What does it mean to be intersex?
People who are intersex have reproductive or sexual anatomy that doesn’t fit into an exclusively male or female (binary) sex classification. Intersex traits might be apparent when a person’s born, but they might not appear until later (during puberty or even adulthood). You may never notice their intersex traits externally and you might only find out about them after a surgery or imaging test.
In the past, being intersex was known as having a disorder of sex development (DSD), and you might see it referred to this way in some places. But being intersex isn’t a disorder, disease or condition. Being intersex doesn’t mean you need any special treatments or care. But some people who are intersex choose gender affirmation options if their gender doesn’t match the one they were assigned at birth.
Being intersex may affect your:
- Reproductive system.
- Gonads (ovaries or testicles).
How common is being intersex?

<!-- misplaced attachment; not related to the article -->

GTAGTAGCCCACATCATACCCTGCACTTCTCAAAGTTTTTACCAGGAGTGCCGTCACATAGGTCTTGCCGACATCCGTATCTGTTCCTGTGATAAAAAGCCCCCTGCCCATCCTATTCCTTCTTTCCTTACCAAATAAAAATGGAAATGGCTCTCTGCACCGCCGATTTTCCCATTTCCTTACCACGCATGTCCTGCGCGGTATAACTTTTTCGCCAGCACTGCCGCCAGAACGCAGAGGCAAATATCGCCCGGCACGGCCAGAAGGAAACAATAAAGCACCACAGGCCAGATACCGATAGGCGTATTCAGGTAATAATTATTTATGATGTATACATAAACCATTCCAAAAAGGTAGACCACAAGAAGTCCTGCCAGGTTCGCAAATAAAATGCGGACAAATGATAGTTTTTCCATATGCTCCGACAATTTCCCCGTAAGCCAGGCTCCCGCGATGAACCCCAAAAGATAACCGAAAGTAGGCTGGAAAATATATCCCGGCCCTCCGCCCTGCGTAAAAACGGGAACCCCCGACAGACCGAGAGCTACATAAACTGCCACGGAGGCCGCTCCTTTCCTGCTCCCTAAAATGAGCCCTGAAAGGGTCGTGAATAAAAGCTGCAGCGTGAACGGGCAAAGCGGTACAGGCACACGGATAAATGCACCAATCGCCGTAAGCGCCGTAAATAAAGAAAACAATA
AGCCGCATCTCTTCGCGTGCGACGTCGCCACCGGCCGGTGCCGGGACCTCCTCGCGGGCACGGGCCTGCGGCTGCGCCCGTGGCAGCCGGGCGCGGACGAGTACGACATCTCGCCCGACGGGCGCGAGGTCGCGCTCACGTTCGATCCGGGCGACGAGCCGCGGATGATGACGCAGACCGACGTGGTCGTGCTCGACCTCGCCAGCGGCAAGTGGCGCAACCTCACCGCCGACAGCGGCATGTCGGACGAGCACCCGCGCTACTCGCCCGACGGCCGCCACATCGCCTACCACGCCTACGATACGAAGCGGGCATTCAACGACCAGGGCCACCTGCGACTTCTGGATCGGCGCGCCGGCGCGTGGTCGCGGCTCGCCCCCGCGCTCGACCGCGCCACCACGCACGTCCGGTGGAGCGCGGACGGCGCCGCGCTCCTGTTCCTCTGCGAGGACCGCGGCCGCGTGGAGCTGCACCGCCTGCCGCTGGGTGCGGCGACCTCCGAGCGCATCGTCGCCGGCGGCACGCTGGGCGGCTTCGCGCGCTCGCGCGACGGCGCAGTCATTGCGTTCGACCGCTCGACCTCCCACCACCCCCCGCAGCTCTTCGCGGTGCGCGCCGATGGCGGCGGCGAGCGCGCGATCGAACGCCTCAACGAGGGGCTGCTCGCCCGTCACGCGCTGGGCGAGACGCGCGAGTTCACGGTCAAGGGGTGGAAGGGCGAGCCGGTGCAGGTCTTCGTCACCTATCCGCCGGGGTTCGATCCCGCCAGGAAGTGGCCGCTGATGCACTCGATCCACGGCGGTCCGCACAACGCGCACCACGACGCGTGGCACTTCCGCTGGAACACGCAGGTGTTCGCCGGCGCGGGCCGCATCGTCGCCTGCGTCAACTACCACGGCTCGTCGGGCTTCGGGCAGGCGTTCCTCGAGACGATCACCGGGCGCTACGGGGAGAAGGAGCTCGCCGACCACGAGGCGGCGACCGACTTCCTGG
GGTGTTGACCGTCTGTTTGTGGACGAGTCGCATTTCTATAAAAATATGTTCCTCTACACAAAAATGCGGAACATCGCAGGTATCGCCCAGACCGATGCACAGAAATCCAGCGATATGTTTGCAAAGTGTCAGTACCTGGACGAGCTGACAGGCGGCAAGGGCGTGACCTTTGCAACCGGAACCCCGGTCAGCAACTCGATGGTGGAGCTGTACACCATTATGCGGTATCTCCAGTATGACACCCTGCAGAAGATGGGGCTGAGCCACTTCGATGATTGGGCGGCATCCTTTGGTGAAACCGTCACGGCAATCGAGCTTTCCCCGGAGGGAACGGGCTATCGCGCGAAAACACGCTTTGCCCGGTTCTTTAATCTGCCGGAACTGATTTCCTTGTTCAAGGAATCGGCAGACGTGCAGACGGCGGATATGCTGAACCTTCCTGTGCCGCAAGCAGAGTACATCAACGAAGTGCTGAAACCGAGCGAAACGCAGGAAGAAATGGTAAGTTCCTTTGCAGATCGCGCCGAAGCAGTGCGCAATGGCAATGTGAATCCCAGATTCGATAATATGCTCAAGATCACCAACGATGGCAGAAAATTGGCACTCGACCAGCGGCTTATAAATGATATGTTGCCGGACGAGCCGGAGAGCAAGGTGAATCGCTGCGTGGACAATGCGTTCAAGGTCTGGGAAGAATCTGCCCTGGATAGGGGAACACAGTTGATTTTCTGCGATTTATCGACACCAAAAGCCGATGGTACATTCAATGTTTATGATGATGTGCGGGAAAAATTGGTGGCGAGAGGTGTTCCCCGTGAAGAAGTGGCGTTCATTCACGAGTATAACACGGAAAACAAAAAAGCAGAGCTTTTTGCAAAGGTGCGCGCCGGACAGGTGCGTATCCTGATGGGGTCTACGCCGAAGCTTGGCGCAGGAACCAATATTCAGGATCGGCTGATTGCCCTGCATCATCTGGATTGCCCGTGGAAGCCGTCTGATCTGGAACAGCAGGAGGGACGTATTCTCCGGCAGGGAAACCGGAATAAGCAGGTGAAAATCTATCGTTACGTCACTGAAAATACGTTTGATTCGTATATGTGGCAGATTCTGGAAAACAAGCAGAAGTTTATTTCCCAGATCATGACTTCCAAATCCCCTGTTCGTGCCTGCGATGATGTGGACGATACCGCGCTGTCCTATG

An estimated 1 in 100 Americans is intersex. Around 2% of people worldwide have intersex traits.
What causes being intersex?
Experts don’t know what causes being intersex. Some intersex traits can be genetically inherited (passed from one generation to the next in a family). Being intersex might occur due to:
- Changes to an androgen hormone receptor gene.
- Natural or synthetic hormone exposure occurring during embryo development.
- Missing or out-of-place sex-determining region Y gene (SRY).
- Other genetic conditions causing abnormal levels of hormones related to genital development.
What does being intersex mean in my body?
Being intersex can present in about 40 different ways. The most common intersex traits include:
- Combination of chromosomes: Everyone inherits sex-linked chromosomes from their parents. People who are male have XY chromosomes. People who are females have XX chromosomes. People who are intersex may have a mix of chromosomes, such as XXY. Or they may have some cells that are XY and some cells that are XX. Or they may have just one X chromosome (XO). Other combinations can occur too.
- Mixed genitals and sex organs: A person who is intersex may have ovarian and testicular tissue (ovotestes). For example, you may have genitals that are associated with being assigned male at birth (AMAB), like a penis. At the same time, you may have internal reproductive anatomy or hormone levels more closely associated with being assigned female at birth (AFAB), like estrogen.